DEFIFE: There is no shortage of the raw materials to make glass in this country, and the plants are all operating at full capacity to make new glass containers.

CORNISH: The underlying issues here - import congestion, meeting maxed out demand, logistics issues - all kinds of industries are dealing with those right now. Here's one you might not think about - books.

Here's Candice Huber who owns Tubby & Coo's Mid-City Book Shop in New Orleans.

CANDICE HUBER: The paper, the printing, the shipping, the warehouses - just, like, every single step of the process has been affected.

CORNISH: Books have been slower to get to shops like Huber's because there's a high demand for paper pulp, which, of course, is also used to make shipping boxes - boxes that increasingly are going to be filled with holiday gifts - if, that is, they can make it to the U.S.

MARY HIGBE: With a fair amount of dread, I read our shipping reports every week and...

CORNISH: Mary Higbe is with Goliath, a children's toy company that makes games like Pop the Pig and Rummikub. And a lot of her products are floating in those traffic jams at a high cost. Shipping containers that used to cost $4,000 to move across the ocean can now cost a company more than twice that. And some of them, like Higbe's, are floating out in that ocean traffic.

HIGBE: And I can't commandeer a helicopter and rifle through containers to get the products that I need.

CORNISH: Toymakers saw this coming. Ahead of the holidays, Mattel has already made the call to make fewer toys. Hasbro, which sells My Little Pony and UglyDolls, started its holiday shipments weeks in advance, which, incidentally, only added to the shipping traffic. And all of this could translate into products that are harder to find this holiday season.

HIGBE: My advice and what I've been doing is when I see something that I'd like to give for a holiday gift this year, go ahead and buy it. Even if it is in the store today, it may not be there next week. You may be waiting for another shipment, and it's sitting on a boat in Puget Sound.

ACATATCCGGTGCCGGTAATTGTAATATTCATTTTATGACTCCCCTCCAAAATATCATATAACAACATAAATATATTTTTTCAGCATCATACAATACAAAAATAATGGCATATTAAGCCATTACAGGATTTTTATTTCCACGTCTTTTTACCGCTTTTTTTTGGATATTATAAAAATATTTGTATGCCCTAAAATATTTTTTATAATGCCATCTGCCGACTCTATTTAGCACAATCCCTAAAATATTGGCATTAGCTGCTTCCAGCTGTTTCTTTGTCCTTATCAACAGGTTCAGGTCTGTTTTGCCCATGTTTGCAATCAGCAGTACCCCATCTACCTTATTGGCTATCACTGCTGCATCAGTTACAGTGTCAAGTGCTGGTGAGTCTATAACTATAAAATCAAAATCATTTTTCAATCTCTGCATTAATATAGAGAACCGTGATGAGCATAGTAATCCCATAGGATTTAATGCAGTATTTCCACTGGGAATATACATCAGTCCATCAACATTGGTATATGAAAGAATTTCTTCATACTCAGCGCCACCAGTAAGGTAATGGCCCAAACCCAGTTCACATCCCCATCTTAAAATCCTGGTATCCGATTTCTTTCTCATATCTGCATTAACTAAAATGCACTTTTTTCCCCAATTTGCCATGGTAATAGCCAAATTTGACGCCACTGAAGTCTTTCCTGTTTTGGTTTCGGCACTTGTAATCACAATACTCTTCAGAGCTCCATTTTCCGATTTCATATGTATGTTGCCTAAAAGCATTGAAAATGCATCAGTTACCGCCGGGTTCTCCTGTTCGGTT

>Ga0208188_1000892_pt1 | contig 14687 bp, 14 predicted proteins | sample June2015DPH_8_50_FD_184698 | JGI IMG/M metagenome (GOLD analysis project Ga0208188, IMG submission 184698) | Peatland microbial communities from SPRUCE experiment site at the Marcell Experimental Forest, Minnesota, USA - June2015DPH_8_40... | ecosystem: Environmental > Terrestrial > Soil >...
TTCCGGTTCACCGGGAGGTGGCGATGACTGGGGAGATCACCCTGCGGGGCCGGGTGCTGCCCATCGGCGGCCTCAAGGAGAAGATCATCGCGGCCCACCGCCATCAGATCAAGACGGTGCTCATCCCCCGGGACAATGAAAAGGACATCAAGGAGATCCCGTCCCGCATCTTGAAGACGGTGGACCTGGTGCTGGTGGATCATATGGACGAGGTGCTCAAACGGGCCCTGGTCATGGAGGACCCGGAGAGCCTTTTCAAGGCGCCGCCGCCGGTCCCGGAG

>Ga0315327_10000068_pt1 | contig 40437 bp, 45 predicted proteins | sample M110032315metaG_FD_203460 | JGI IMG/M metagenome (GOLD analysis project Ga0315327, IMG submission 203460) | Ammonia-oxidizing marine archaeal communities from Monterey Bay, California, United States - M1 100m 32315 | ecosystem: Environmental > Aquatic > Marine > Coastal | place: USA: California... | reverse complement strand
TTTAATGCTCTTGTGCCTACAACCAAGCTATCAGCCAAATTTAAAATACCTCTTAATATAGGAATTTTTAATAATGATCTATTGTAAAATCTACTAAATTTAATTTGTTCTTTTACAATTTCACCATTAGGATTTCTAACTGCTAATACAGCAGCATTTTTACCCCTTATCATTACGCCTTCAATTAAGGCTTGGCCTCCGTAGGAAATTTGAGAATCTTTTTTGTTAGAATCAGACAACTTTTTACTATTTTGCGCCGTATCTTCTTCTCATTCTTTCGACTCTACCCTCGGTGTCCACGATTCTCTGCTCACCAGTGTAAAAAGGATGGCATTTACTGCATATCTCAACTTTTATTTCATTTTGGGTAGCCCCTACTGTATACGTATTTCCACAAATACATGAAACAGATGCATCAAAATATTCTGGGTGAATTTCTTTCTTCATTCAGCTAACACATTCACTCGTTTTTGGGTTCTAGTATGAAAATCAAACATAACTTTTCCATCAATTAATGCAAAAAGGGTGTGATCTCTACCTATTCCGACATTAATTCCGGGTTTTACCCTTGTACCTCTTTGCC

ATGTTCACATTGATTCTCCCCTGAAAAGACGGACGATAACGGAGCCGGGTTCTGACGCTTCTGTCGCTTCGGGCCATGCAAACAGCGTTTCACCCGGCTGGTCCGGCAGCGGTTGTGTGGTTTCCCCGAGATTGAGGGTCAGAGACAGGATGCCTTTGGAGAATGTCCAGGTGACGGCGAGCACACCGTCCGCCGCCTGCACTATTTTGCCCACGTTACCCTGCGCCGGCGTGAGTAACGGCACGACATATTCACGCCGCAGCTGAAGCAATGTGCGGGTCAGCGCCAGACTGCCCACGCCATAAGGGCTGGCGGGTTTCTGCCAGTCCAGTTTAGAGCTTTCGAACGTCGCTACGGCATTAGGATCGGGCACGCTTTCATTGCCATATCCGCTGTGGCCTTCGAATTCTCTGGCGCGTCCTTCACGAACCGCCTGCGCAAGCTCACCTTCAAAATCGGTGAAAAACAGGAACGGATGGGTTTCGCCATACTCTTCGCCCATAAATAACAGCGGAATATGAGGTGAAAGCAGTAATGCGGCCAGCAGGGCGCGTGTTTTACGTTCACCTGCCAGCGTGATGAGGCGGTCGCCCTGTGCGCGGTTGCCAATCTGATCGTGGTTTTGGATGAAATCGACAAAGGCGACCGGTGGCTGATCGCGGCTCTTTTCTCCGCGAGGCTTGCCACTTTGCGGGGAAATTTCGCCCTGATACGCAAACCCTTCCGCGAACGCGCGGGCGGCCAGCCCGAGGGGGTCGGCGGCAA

CORNISH: Glass, books, toys - why can none of this stuff make it into the ports quickly enough? Well, for one thing, the pandemic led to rolling closures of factories and ports worldwide. And there have been other hiccups, like bad weather or a giant shipping vessel blocking the Suez Canal. And now in China, plants are struggling through power outages caused by high demand and the rising cost of coal.

Through it all, Americans never slowed down their online shopping. So we're trying to import more cargo than ever before. And at this point, even if your stuff does make it to a U.S. port, there aren't enough truck drivers to get it where it needs to go next.

BRUCE BUSADA: I mean, yeah, I have students. I have - enrollments have increased. But they haven't increased to meet the demand.

CORNISH: Bruce Busada is president of the Diesel Driving Academy that's in Shreveport, La. He's got 180 students there, and he told me demand is so high.

BUSADA: You know, I could double that number and easily place them with trucking companies.

CORNISH: But for a lot of the trucking world, that's not an option right now. Students cannot be turned into drivers as quickly as the industry needs. Bruce Busada and I spoke about why.

Help us understand the training pipeline. What are all the parts of this process, from schools to permits to driver's licenses? Like, kind of how did things get affected by the pandemic?

BUSADA: Well, I think, No. 1, they have to get a DOT physical and a drug screen.

CORNISH: So that's Department of Transportation in their states?

BUSADA: Well, no, nationally, national tests that they give that the medical examiners have to give. And you have to be a registered medical examiner. I imagine that got slowed down because I think those doctors were dealing with the crisis. We had that problem, and then the permits going into the state, those offices were closed. And even in our state, we were having to do it by appointment only because they had to restrict the number of people that could go into an office. And then once they complete the school, then you had to do the skills part. But even after they would test for that and pass it, sometimes they couldn't get into the DMV office. And then when you take into consideration you have people retiring early because of age or because of the, you know, they don't want to work and have to deal with all the things you have to do with the virus, you've got a problem, big problem.